TECHNOLOGY X TESTING PROTOCOL
At Technology X, we test our CPUs slightly different depending upon the product’s marketed purpose, whether it be an entry-level budget processor or a high-end workstation CPU. Our goal is to test in a system that has been optimized with our SSD Optimization Guide, however, CPU C State alteration may or may not have occurred depending on the motherboard and BIOS configurations. Additionally, we also try to include links to the benchmarks used in our report so that you as the reader can replicate our tests to confirm that your system performs the way it should.
Today we are putting 2 of the most common CPUs we see people recommend on the “Budget” side, those two are the Pentium G3258 and the i5 4430, while the i3 would be worthy to throw into this test, we don’t often see many i3’s “in the wild” as they say, we have seen a rise in many of the i5 4430s because of the lower price. We have also seen many people make the case that the higher clock speed variants of the i5 “don’t add more performance.” or in the case of the Pentium G3258 that “dual cores are fine for games”. Well today, we are going to lay those claims to rest.
TECHNOLOGY X TEST BENCH
All of the components we use for testing are standard off-the-shelf PC components from major manufacturers, which can be purchased at a variety of local retailers and online. We’ll also provide links to our components for those of you that find an interest in our equipment.
We’d like to thank AMD, Gigabyte, NZXT, Be Quiet and Plextor for providing vital components in this test bench, without which this report would not be possible. Look out for our separate review of the Gigabyte F2A88X-UP4 used in this report, coming soon!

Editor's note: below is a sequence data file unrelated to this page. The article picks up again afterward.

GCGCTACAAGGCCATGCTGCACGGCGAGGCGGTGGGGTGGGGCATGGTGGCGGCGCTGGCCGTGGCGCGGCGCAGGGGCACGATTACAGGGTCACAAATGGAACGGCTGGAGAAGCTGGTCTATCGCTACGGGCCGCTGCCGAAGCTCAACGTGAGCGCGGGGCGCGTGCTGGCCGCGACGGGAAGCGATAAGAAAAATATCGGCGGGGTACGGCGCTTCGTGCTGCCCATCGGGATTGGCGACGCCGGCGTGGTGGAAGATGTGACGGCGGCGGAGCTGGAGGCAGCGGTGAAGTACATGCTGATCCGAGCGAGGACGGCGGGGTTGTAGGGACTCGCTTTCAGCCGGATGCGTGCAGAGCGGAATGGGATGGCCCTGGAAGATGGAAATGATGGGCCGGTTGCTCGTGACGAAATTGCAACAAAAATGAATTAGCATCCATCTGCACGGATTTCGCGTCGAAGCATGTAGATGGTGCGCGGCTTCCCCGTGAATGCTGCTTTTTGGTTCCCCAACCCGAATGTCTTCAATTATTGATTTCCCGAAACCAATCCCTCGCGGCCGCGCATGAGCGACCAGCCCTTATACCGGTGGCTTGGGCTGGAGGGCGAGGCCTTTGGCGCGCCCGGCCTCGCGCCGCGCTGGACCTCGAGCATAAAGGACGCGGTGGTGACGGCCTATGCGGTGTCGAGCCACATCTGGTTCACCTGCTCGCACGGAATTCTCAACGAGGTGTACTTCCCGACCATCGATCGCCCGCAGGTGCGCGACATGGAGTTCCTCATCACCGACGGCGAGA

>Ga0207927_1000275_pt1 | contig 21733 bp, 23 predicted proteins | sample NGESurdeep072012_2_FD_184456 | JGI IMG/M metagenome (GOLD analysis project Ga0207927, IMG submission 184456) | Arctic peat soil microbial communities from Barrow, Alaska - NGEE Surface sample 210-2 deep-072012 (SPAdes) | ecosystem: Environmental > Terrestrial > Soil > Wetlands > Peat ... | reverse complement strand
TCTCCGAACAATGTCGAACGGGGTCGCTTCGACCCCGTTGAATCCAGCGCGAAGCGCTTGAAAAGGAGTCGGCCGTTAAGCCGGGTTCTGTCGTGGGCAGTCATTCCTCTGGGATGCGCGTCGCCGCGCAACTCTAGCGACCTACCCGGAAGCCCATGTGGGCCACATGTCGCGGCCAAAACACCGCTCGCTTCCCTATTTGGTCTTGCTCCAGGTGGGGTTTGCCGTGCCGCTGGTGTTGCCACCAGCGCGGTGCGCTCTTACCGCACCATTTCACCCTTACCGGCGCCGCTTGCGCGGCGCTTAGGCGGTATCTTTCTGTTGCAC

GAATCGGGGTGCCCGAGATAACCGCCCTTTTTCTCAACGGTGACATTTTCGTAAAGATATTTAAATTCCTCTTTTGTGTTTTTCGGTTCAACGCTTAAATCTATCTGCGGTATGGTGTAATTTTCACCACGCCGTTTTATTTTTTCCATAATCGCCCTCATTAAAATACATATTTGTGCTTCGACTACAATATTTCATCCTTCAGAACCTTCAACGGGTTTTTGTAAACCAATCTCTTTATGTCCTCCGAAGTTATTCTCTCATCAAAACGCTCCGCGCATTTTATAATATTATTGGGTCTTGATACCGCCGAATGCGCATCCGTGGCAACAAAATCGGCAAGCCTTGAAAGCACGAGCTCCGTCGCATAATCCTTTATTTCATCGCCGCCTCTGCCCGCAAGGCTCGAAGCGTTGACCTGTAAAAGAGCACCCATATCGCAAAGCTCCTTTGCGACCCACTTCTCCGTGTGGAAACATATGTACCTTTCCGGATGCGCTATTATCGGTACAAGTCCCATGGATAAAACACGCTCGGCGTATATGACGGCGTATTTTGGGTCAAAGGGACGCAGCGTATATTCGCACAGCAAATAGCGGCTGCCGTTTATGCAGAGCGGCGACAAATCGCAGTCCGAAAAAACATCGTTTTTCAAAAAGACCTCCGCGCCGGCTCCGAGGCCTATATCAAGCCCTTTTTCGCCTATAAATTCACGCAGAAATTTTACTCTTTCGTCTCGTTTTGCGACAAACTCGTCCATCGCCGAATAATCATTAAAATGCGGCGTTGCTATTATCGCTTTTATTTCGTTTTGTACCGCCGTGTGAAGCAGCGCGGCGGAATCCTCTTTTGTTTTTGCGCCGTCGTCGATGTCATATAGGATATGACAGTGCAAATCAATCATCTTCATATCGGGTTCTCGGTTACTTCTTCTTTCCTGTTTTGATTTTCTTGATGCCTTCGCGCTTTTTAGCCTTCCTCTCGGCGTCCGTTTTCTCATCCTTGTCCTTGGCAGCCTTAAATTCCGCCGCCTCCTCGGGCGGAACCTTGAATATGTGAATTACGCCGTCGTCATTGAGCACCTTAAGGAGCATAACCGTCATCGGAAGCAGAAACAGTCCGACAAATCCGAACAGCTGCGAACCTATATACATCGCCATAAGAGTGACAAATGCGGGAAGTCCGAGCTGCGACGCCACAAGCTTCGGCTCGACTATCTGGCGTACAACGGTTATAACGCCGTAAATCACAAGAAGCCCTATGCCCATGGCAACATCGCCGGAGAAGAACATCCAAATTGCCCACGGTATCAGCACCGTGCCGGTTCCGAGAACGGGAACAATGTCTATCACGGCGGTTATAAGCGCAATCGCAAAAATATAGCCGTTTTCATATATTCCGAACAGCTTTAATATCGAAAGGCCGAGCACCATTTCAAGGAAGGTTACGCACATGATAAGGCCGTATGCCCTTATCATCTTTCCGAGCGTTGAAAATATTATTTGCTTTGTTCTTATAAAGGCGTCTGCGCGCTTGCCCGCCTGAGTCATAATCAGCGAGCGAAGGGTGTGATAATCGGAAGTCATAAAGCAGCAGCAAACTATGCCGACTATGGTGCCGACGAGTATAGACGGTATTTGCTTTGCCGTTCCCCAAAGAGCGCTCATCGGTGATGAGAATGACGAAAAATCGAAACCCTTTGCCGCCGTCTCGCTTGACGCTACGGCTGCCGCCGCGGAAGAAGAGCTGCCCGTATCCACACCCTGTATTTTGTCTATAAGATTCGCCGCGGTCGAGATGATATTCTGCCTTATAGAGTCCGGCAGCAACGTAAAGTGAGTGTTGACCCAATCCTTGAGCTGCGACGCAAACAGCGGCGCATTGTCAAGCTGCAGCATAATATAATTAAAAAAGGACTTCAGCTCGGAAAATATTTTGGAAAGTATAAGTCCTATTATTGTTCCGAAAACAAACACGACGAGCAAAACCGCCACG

|AMD A8 7650k
|Coolermaster Hyper 212
|G-Skill Ripjaws 8GB (2x4GB) 1866Mhz
|Plextor M6e 256GB, Samsung 830 256GB Intel 740 MSata 240GB
|2x Be Quiet Silent Wings 140mm 2x NXZT FN2 140mm
|XFX R9 290 (4GB)
When we test various PC hardware, we like to use benchmarks that are readily available for you to download and test for yourself. In our analysis today we will be using FutureMark’s PCMark 8 and Maxon’s Cinebench 15, while also measuring the performance of the processor while running a variety of games and applications. During the game tests we run FRAPS, which is a useful tool for measuring and logging the FPS (frames per second) a game is running at and for recording video footage of the gameplay.
For PCMark we test the Home 2.0 with and without OpenCL
As we see here our heavily overclocked Pentium can’t keep up with either the i5 4430 or the a8 at stock or overclocked. We also see a 14% improvement with the overclocked A8 over the stock configuration and the i5.
Without using OpenCL we can see our APU starts to lose ground to the Intel competitors, this is something that shouldn’t be too surprising to those who understand how much AMD puts into hardware acceleration.
Maxon’s Cinebench is a benchmarking tool based on their Cinema 4D software. It measures CPU performance by rendering a photo realistic 3D scene. We test our CPU using it in both single and multicore modes to determine performance gains in multi-threaded tasks.
As we can see in Cinebench, our overclocked APU takes the cake, though it needs a severe clockspeed advantage to beat Intel’s haswell architecture, as well as the Pentium beating the i5 by a single point just due to the overclocked speed. Quite impressive.
In our handbrake tests we’ll be using a very early build which was provided to us by AMD. In this build, AMD has worked closely with the software developers to enable OpenCL in order to allow the software to take advantage of the extra processing power afforded by the integrated graphics on the APU.
We can see that with Intel using Quicksync it delivers a very strong performance from our i5 4430, beating the APU at stock by about 65%, but the overclock closes the gap to about 30%. The Pentium Dual core does an amicable job with its hefty overclock coming closely behind our stock APU, We are surprised at how well Quicksync works for the purposes of this test.
For this test we tested using the current public version of handbrake.
Once again we see our APU at almost half the price keeping very close to the i5 4430 once overclocked and the Pentium takes a bit of a beating here coming in 40% behind the stock APU and 70% behind the overclocked variant. The i5 has a 25% lead over our overclocked APU, which isn’t bad considering it’s about $90 more.